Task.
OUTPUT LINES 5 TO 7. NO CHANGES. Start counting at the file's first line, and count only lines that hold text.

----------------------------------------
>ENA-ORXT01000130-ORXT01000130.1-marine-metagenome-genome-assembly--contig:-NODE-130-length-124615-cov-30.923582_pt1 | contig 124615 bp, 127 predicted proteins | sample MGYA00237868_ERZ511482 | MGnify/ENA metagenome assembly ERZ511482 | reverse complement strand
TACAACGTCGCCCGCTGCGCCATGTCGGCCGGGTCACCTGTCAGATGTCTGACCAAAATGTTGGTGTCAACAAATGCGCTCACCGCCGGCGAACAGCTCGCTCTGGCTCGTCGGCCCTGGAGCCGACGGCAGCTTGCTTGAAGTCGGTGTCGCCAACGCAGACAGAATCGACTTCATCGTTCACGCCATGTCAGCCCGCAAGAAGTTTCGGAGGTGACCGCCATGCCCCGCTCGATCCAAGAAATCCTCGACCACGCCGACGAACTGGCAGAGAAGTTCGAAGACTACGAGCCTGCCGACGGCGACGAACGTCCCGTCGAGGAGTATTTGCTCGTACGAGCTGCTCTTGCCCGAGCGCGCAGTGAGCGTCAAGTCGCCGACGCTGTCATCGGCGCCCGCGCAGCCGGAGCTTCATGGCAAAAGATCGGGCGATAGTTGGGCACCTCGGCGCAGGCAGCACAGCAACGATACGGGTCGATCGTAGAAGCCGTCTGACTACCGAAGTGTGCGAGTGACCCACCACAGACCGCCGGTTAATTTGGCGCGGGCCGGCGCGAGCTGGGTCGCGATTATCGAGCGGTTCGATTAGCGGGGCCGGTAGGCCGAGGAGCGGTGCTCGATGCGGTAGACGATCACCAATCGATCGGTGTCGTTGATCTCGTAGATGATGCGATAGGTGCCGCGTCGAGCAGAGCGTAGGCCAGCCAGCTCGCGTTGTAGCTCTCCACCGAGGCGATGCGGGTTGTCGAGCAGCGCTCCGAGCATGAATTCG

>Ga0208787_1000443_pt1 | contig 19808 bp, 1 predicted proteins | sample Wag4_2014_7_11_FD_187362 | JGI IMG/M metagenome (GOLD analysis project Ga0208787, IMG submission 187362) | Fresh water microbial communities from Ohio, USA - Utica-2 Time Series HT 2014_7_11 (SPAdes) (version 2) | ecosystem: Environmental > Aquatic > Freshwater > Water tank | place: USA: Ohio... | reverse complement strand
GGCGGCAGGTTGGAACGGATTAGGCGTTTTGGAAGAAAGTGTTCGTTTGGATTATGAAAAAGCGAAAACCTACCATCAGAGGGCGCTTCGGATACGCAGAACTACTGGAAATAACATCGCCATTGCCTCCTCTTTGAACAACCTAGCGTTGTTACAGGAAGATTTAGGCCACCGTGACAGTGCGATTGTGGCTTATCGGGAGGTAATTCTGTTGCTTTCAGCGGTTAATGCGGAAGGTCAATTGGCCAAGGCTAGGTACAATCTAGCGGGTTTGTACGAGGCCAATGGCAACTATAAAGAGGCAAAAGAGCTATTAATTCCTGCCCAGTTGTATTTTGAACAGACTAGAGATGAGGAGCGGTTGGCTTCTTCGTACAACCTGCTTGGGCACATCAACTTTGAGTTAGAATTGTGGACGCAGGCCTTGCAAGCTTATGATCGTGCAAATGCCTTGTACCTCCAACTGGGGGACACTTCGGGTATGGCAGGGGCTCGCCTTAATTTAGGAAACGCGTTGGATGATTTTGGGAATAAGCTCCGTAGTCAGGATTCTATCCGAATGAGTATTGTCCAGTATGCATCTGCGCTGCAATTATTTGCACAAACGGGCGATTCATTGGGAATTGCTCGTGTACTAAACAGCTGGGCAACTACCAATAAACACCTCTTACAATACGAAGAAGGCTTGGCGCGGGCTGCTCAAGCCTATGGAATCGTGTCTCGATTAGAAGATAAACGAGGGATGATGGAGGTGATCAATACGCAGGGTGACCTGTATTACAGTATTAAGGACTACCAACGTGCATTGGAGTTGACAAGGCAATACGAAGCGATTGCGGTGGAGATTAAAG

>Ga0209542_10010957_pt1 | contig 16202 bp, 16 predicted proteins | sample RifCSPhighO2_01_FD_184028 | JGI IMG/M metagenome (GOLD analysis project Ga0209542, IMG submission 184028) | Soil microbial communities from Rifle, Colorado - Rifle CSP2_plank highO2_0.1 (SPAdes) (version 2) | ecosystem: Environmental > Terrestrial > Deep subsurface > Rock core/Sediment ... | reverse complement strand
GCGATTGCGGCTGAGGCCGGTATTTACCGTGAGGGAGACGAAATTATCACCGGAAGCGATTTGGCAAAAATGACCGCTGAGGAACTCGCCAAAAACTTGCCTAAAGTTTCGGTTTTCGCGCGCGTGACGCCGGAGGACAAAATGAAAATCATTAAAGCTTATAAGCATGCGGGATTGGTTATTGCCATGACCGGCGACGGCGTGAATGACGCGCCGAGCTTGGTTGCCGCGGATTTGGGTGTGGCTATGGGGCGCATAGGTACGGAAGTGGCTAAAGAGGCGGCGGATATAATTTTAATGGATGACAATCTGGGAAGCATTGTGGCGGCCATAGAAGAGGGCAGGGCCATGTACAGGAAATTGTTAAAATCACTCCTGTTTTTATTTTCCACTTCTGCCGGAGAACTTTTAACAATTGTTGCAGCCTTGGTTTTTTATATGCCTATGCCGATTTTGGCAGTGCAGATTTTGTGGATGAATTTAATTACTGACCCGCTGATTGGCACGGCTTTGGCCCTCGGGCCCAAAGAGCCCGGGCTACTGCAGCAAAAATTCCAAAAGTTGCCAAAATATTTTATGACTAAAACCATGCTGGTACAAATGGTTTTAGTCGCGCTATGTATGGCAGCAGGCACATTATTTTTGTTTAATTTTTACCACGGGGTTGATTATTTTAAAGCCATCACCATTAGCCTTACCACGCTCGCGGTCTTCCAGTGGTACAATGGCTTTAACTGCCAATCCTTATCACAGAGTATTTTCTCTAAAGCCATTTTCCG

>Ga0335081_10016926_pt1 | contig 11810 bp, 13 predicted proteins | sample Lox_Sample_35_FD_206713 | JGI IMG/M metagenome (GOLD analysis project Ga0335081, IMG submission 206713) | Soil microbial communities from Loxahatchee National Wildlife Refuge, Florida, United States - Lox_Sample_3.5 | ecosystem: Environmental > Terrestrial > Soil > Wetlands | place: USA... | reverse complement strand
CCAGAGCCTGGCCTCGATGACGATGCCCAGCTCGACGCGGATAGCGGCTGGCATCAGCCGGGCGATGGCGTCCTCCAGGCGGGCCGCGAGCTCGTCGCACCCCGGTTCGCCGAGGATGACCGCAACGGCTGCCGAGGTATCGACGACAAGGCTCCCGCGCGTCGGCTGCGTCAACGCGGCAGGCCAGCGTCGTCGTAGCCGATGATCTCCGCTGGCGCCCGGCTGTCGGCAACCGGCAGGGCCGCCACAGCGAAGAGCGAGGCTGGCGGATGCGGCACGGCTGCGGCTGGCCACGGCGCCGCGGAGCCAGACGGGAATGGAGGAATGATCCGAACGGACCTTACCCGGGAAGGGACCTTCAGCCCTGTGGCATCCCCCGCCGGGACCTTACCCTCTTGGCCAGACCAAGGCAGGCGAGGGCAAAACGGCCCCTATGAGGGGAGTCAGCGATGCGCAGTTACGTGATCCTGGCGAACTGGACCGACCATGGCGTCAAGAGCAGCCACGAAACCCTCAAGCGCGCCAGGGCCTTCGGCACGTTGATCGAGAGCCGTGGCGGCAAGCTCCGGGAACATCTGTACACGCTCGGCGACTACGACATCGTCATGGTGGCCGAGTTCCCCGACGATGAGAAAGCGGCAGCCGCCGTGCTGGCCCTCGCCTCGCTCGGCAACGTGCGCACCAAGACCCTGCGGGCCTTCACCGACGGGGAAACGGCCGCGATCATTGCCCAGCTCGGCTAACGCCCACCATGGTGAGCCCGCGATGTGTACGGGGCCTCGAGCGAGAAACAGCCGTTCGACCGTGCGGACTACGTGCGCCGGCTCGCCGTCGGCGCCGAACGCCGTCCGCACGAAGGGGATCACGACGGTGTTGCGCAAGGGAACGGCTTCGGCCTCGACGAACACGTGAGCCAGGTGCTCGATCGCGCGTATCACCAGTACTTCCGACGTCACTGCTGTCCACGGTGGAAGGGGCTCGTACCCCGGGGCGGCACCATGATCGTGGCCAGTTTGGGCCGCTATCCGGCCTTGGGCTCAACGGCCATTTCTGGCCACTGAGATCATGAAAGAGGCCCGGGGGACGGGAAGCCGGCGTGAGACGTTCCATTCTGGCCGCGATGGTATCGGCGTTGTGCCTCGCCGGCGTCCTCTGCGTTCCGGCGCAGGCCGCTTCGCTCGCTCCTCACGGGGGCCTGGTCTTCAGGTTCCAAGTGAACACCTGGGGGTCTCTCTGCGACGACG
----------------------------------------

>Ga0209542_10010957_pt1 | contig 16202 bp, 16 predicted proteins | sample RifCSPhighO2_01_FD_184028 | JGI IMG/M metagenome (GOLD analysis project Ga0209542, IMG submission 184028) | Soil microbial communities from Rifle, Colorado - Rifle CSP2_plank highO2_0.1 (SPAdes) (version 2) | ecosystem: Environmental > Terrestrial > Deep subsurface > Rock core/Sediment ... | reverse complement strand
GCGATTGCGGCTGAGGCCGGTATTTACCGTGAGGGAGACGAAATTATCACCGGAAGCGATTTGGCAAAAATGACCGCTGAGGAACTCGCCAAAAACTTGCCTAAAGTTTCGGTTTTCGCGCGCGTGACGCCGGAGGACAAAATGAAAATCATTAAAGCTTATAAGCATGCGGGATTGGTTATTGCCATGACCGGCGACGGCGTGAATGACGCGCCGAGCTTGGTTGCCGCGGATTTGGGTGTGGCTATGGGGCGCATAGGTACGGAAGTGGCTAAAGAGGCGGCGGATATAATTTTAATGGATGACAATCTGGGAAGCATTGTGGCGGCCATAGAAGAGGGCAGGGCCATGTACAGGAAATTGTTAAAATCACTCCTGTTTTTATTTTCCACTTCTGCCGGAGAACTTTTAACAATTGTTGCAGCCTTGGTTTTTTATATGCCTATGCCGATTTTGGCAGTGCAGATTTTGTGGATGAATTTAATTACTGACCCGCTGATTGGCACGGCTTTGGCCCTCGGGCCCAAAGAGCCCGGGCTACTGCAGCAAAAATTCCAAAAGTTGCCAAAATATTTTATGACTAAAACCATGCTGGTACAAATGGTTTTAGTCGCGCTATGTATGGCAGCAGGCACATTATTTTTGTTTAATTTTTACCACGGGGTTGATTATTTTAAAGCCATCACCATTAGCCTTACCACGCTCGCGGTCTTCCAGTGGTACAATGGCTTTAACTGCCAATCCTTATCACAGAGTATTTTCTCTAAAGCCATTTTCCG

>Ga0335081_10016926_pt1 | contig 11810 bp, 13 predicted proteins | sample Lox_Sample_35_FD_206713 | JGI IMG/M metagenome (GOLD analysis project Ga0335081, IMG submission 206713) | Soil microbial communities from Loxahatchee National Wildlife Refuge, Florida, United States - Lox_Sample_3.5 | ecosystem: Environmental > Terrestrial > Soil > Wetlands | place: USA... | reverse complement strand